Writers cure writer's block with National Novel Writing MonthBy Caroline Smith | 11/29/2017 7:33am
Even the simplest of 3,000-word essays is enough to stress out the average student. Imagine the daunting task of writing 50,000 words in a mere month. However, people from all walks of life have been striving to accomplish just that throughout November as part of National Novel Writing Month.
National Novel Writing Month, affectionately nicknamed NaNoWriMo, is November 1–30 of every year. Its goal is to motivate prospective writers by setting a specific time frame for completing a novel. To complete the challenge, writers must write 50,000 words of their novel by the time the month is over.
Participants can sign up online and begin preparing to write their novels in October. The website allows writers to choose their region so they can be updated on local National Writing Month events and earn badges by accomplishing certain writing milestones.
“The great thing about NaNoWriMo is that it's good for any level of writer,” said Tasha Coryell, a full time instructor in the English Department who is working on a novel herself. “It doesn't matter if you've written 50 novels or zero, it provides a good framework for anyone. The biggest hurdle in writing fiction is actually sitting down and writing. Once you learn to do that, the rest is easy.”
Though it may seem simple to write on your own, writers often fall short of their goals due to obstacles like procrastination and self-doubt. National Novel Writing Month is designed to help potential novelists overcome these common barriers and achieve their creative desires.
“NaNoWriMo is certainly a convenience in writing my novel,” said Moon Yang, a senior majoring in English. “It keeps me motivated, I think. I'm not really a devout social media person, so I don't really participate much in the online community aspect of the campaign, but it's still quite nice to know there are other people out there who are also going through a similar writing experience.”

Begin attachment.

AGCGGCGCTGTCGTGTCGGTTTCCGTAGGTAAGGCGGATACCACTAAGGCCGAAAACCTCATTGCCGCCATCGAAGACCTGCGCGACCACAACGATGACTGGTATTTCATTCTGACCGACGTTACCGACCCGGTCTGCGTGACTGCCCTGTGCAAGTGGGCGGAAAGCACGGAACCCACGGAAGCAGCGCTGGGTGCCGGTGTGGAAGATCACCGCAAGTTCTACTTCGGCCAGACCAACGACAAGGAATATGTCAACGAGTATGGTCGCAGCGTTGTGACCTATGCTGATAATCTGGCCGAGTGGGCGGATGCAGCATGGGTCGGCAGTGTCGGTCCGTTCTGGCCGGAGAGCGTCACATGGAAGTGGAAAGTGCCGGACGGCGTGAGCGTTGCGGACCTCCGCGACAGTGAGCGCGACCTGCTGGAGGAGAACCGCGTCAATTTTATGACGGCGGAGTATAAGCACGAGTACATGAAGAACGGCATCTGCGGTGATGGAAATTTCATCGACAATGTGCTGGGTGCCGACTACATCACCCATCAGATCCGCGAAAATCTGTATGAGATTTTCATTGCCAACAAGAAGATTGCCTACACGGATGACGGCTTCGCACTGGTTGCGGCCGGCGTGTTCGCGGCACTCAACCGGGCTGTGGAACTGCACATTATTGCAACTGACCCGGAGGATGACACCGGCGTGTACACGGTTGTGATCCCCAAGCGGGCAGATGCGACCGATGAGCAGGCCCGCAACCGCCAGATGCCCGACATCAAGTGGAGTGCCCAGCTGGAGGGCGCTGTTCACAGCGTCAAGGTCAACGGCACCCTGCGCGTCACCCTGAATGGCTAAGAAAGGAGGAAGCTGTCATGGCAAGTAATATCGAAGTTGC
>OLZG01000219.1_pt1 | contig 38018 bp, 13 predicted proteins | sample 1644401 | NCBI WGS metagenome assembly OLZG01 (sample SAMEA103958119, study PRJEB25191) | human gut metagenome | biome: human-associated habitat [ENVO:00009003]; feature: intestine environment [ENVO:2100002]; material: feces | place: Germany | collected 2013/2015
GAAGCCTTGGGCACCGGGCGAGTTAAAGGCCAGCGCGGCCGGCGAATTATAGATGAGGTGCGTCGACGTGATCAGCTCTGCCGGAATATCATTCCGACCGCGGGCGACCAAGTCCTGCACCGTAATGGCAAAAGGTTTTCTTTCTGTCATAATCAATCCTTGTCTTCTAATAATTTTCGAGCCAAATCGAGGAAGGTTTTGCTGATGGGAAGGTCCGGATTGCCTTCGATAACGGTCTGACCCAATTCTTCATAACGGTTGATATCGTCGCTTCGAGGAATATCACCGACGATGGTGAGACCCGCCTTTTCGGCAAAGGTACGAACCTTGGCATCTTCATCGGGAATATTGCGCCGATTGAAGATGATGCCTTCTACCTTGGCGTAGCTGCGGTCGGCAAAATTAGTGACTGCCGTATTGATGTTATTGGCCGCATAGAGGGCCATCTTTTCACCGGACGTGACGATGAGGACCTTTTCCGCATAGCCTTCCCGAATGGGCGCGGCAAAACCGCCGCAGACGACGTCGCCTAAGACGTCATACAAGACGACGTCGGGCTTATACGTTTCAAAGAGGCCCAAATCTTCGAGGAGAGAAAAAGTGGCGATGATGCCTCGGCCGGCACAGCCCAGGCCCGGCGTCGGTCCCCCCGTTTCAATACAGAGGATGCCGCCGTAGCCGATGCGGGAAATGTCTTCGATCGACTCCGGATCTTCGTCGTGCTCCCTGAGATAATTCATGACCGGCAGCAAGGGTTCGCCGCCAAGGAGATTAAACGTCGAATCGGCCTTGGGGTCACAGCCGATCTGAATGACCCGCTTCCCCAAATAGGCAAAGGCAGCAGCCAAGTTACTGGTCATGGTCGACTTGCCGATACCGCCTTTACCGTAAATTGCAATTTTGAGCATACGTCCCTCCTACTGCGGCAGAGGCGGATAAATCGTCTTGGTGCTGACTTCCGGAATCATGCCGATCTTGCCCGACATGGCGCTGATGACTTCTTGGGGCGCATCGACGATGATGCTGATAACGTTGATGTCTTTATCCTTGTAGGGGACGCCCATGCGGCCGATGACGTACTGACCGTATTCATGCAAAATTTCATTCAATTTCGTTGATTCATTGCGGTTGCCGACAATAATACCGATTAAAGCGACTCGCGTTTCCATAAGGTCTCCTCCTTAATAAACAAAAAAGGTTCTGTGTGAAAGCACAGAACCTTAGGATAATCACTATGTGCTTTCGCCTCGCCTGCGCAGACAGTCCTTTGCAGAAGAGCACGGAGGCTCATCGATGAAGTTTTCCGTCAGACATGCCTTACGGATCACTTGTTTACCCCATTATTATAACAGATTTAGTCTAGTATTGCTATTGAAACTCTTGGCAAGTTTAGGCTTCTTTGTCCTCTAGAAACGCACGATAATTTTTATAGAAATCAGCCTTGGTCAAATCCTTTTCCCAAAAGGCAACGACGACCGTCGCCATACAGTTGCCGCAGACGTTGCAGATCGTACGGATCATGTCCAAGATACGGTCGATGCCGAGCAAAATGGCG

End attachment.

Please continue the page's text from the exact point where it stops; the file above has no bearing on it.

Some view the brevity of NaNoWriMo as a downfall. However, the consensus is that the pros outweigh the cons.
“I don’t think that you’re going to produce your best novel in novel writing month,” said Roman Paoletti, who is also a senior English major. “But when you are forced into this situation where you sit down, and you have to write like 1700 words a day within two weeks, you’ve written 25,000 words, and you realize you’re halfway to a novel. So, that’s what I see as the value. It shows people that it is an achievable goal, that you can write a novel.”
National Novel Writing Month’s website is full of valuable tools to keep writers going. It provides a word-count tracker, encouragement from published authors, and avenues to meet other writers online and in-person. There is even a page full of NaNoWriMo merchandise.
“I definitely believe in National Novel Writing month,” said Paoletti. “I think it shows people that writing a novel is achievable. It can be a little intimidating, just the raw man hours it requires, but when you have an event like this, you get a sense of community, and everyone joins together and obsesses about writing a novel for a month.”